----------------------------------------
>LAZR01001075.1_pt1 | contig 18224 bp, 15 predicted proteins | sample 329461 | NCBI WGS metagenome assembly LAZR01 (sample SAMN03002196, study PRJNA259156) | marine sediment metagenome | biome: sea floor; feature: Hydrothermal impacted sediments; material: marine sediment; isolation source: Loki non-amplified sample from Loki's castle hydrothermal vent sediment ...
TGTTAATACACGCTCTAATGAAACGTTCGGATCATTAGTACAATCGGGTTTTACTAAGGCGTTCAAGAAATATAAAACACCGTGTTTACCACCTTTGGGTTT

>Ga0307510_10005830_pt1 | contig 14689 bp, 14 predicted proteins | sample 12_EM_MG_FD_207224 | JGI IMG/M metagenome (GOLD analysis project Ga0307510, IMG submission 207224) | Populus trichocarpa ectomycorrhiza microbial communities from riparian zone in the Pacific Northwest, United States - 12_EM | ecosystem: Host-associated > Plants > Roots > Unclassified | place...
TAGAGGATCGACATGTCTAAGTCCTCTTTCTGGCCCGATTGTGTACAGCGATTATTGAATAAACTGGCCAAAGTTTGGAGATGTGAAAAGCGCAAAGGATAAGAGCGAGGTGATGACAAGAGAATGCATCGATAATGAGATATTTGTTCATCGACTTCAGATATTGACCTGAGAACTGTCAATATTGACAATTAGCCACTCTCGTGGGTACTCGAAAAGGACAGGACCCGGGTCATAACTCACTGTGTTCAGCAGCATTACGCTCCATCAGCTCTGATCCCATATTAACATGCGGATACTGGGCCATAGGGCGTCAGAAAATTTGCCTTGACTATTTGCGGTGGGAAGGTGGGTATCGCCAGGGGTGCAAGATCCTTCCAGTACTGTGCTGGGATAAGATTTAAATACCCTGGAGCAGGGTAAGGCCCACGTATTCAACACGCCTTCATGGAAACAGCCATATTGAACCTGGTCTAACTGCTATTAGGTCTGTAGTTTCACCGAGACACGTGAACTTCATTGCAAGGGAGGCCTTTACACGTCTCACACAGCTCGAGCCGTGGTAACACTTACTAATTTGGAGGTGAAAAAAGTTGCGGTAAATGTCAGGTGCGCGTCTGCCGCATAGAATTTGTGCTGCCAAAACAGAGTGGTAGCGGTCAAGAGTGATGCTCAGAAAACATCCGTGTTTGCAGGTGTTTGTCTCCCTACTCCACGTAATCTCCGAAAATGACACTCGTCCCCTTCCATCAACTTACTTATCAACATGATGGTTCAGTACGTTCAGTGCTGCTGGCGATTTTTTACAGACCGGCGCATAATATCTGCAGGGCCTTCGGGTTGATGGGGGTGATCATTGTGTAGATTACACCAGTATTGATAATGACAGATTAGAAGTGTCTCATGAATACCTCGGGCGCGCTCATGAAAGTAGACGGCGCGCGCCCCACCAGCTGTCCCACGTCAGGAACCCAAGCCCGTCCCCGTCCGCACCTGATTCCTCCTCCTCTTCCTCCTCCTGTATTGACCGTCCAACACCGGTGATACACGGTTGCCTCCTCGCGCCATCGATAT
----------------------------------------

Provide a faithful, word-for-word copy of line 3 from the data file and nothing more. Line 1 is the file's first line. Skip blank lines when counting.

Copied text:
>Ga0307510_10005830_pt1 | contig 14689 bp, 14 predicted proteins | sample 12_EM_MG_FD_207224 | JGI IMG/M metagenome (GOLD analysis project Ga0307510, IMG submission 207224) | Populus trichocarpa ectomycorrhiza microbial communities from riparian zone in the Pacific Northwest, United States - 12_EM | ecosystem: Host-associated > Plants > Roots > Unclassified | place...